Sequel accessor methods

the FAQ link is broken so forgive if i screw up some forum rule

I am trying to add to a SEQUEL database like this:

  def new_house( self_id )
    if DataBase[:house].where( :id =>  self_id ).exists == false then
      DataBase[:house].insert(:id => self_id)
    end
  end

I am trying to check to see if there is a ‘house’ with that id and if
there is not one, make it. It does not work. Any suggestions?

Jake Brightmatter wrote:

the FAQ link is broken so forgive if i screw up some forum rule

I am trying to add to a SEQUEL database like this:

  def new_house( self_id )
>     if DataBase[:house].where( :id =>  self_id ).exists == false then
>       DataBase[:house].insert(:id => self_id)
>     end
>   end

I am trying to check to see if there is a ‘house’ with that id and if
there is not one, make it. It does not work. Any suggestions?

Sequel doesn’t have an FAQ, but the documentation website is up
(http://sequel.rubyforge.org/documentation.html).

Dataset#exists doesn’t do what you think it does. Try:

def new_house( self_id )
DataBase[:house].insert(:id => self_id) unless DataBase[:house][:id
=> self_id]
end

Jeremy

def new_house( self_id )
DataBase[:house].insert(:id => self_id) unless DataBase[:house][:id
=> self_id]
end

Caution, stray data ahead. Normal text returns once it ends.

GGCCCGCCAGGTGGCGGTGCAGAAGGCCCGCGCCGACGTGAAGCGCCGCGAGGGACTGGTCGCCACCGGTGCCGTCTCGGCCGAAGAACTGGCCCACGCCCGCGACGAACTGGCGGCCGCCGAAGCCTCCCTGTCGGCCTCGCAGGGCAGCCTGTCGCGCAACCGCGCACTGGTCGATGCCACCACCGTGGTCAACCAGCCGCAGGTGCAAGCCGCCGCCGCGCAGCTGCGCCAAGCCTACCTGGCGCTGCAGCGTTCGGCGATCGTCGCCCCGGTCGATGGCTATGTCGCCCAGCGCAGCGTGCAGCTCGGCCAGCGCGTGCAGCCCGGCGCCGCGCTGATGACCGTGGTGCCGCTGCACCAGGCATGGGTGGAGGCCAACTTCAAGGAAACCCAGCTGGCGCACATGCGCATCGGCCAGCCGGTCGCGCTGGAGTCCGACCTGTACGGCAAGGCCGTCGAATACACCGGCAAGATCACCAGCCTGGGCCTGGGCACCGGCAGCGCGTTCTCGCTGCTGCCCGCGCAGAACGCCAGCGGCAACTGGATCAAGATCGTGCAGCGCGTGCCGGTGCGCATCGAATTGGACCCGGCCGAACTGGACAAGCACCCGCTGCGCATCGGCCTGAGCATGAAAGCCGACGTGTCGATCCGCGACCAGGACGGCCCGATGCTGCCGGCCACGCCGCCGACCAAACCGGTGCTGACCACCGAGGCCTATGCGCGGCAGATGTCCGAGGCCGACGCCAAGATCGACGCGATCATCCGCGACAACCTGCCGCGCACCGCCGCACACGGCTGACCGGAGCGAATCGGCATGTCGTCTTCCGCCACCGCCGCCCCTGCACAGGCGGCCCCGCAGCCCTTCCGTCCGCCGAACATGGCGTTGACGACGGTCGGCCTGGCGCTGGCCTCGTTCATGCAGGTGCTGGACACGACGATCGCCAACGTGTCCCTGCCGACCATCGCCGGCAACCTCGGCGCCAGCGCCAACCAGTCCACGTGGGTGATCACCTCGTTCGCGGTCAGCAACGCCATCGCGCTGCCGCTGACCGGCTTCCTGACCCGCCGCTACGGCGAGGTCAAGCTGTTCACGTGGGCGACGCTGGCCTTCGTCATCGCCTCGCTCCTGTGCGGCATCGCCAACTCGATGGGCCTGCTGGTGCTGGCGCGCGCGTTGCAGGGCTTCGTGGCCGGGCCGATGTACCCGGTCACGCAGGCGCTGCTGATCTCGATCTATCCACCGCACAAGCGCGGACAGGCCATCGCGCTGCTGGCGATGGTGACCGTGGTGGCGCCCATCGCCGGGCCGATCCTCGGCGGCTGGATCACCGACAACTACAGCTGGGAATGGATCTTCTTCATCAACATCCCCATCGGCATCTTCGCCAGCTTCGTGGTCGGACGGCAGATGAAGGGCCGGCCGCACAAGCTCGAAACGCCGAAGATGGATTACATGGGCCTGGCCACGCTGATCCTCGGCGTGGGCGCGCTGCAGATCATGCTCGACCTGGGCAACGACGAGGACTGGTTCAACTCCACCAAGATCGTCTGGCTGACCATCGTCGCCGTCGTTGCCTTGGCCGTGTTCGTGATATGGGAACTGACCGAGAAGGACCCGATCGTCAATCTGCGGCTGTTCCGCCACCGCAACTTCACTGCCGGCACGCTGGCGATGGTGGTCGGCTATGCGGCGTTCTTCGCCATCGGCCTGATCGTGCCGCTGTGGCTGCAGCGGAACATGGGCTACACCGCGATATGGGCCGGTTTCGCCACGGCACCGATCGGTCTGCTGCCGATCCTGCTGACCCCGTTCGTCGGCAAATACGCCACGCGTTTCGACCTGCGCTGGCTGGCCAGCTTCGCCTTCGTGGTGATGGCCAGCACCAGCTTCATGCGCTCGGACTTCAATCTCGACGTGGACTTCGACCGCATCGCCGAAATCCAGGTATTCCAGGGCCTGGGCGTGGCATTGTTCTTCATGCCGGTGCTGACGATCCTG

I don’t suppose you could explain that syntax could you… what exactly
are you doing?

Jake Brightmatter wrote:

def new_house( self_id )
DataBase[:house].insert(:id => self_id) unless DataBase[:house][:id
=> self_id]
end

I don’t suppose you could explain that syntax could you… what exactly
are you doing?

Sure thing:

DataBase[:house][:id => self_id]

This will return the first row in the database where the id column
matches self_id (as a hash), or nil if no item matches. Since you only
want to insert the row if there isn’t an existing row with the id, if it
returns anything except nil, you don’t call insert.

DataBase[:house].insert(:id => self_id)

This inserts the row with the id column set to self_id.

Jeremy

Let’s assume for a second that I understood 50% of what you said. Based
on that half understood concept, the following code would look at house
locations in the hash and if the location was NIL, it would break out of
the loop?

def find_unused_house_id()
i = 0
b = true
while(b)
@open_lot = DataBase[:house].filter( :id => i ).first
b = false unless DataBase[:house][:id => i]
i += 1
end
end

If this is too far off the mark, and you happen to know Java, C#,
JScript, JavaScript, C or C++, could you explain it in those other
language terms because for some reason, the Ruby syntax is an enigma to
me.

I have no idea what we’re working with, but the Rails framework (I think
activerecord in particular) could help you here, because it implements
things like:

DataBase.find_or_create_by_id :id

Which does exactly what you think it does.

Morning Jake,

On Tue, Sep 29, 2009 at 9:42 AM, Jake Brightmatter
[email protected]wrote: